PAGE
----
Definition and Purpose
Cross-sectional research designs have three distinctive features: no time dimension, a reliance on existing differences rather than change following intervention; and, groups are selected based on existing differences rather than random allocation. The cross-sectional design can only measure diffrerences between or from among a variety of people, subjects, or phenomena rather than change. As such, researchers using this design can only employ a relative passive approach to making causal inferences based on findings.
What do these studies tell you?
Cross-sectional studies provide a 'snapshot' of the outcome and the characteristics associated with it, at a specific point in time.
Unlike the experimental design where there is an active intervention by the researcher to produce and measure change or to create differences, cross-sectional designs focus on studying and drawing inferences from existing differences between people, subjects, or phenomena.
Entails collecting data at and concerning one point in time. While longitudinal studies involve taking multiple measures over an extended period of time, cross-sectional research is focused on finding relationships between variables at one moment in time.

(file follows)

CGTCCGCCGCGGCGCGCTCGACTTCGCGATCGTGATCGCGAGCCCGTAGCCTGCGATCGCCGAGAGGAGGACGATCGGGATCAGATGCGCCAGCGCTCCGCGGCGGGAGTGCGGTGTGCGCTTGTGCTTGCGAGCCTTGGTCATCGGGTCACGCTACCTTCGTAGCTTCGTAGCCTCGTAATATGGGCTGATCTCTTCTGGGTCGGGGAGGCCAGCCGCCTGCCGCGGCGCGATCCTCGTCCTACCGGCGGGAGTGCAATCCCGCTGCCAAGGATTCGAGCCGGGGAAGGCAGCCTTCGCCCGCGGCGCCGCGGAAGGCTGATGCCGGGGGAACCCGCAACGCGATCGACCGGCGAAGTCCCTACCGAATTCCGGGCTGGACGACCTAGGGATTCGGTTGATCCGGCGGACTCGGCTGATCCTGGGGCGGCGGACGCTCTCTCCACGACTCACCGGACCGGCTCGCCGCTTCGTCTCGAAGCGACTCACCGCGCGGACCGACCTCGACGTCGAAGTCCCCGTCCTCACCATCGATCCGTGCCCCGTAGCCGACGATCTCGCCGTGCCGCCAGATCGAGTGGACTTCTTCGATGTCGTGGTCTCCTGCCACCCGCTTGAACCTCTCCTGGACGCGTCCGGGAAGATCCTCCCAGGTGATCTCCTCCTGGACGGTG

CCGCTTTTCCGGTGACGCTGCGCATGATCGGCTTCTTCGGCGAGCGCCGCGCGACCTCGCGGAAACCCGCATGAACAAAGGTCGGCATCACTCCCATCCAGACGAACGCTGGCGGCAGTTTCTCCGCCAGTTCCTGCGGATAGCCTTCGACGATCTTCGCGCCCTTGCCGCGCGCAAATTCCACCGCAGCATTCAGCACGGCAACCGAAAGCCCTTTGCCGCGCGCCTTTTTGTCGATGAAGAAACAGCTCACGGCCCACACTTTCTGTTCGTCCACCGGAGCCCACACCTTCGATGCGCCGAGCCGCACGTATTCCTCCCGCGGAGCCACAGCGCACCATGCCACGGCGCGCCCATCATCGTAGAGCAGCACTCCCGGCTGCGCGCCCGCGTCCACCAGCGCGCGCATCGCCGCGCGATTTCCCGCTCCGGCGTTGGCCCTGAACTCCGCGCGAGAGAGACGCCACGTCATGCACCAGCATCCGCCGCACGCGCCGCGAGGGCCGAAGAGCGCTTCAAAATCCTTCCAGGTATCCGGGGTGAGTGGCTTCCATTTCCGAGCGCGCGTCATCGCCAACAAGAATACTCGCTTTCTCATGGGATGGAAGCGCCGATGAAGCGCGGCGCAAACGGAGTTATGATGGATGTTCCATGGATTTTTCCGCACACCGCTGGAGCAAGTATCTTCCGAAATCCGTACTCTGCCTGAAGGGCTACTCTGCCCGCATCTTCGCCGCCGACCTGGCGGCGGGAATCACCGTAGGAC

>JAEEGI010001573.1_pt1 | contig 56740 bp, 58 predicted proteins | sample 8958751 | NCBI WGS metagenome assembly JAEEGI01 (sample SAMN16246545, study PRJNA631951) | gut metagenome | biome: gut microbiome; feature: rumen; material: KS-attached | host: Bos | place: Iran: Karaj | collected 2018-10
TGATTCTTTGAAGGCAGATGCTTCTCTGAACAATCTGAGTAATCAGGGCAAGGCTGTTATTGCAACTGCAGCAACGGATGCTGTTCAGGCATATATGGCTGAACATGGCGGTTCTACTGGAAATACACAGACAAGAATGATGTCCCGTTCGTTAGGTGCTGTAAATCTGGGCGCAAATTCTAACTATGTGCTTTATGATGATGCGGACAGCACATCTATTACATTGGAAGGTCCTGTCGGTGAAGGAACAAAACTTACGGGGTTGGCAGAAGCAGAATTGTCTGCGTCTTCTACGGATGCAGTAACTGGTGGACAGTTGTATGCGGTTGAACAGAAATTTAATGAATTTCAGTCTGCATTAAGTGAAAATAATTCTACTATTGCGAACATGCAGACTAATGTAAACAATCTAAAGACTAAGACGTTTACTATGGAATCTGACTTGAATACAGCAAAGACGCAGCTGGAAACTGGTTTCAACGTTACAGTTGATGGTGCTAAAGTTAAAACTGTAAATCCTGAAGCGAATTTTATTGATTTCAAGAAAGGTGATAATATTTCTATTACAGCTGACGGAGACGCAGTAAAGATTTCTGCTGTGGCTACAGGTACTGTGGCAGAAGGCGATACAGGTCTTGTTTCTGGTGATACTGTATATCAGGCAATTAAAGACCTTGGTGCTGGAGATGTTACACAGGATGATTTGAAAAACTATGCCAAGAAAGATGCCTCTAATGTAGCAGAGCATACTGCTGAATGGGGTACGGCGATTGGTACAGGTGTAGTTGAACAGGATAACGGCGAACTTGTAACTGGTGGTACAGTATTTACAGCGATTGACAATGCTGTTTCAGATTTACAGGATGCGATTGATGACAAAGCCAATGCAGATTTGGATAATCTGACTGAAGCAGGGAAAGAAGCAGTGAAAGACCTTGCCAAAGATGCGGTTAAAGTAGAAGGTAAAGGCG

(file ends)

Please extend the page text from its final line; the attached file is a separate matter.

Groups identified for study are purposely selected based upon existing differences in the sample rather than seeking random sampling.
Cross-section studies are capable of using data from a large number of subjects and, unlike observational studies, is not geographically bound.
Can estimate prevalence of an outcome of interest because the sample is usually taken from the whole population.
Because cross-sectional designs generally use survey techniques to gather data, they are relatively inexpensive and take up little time to conduct.
What these studies don't tell you?
Finding people, subjects, or phenomena to study that are very similar except in one specific variable can be difficult.
Results are static and time bound and, therefore, give no indication of a sequence of events or reveal historical contexts.
Studies cannot be utilized to establish cause and effect relationships.
Provide only a snapshot of analysis so there is always the possibility that a study could have differing results if another time-frame had been chosen.
There is no follow up to the findings.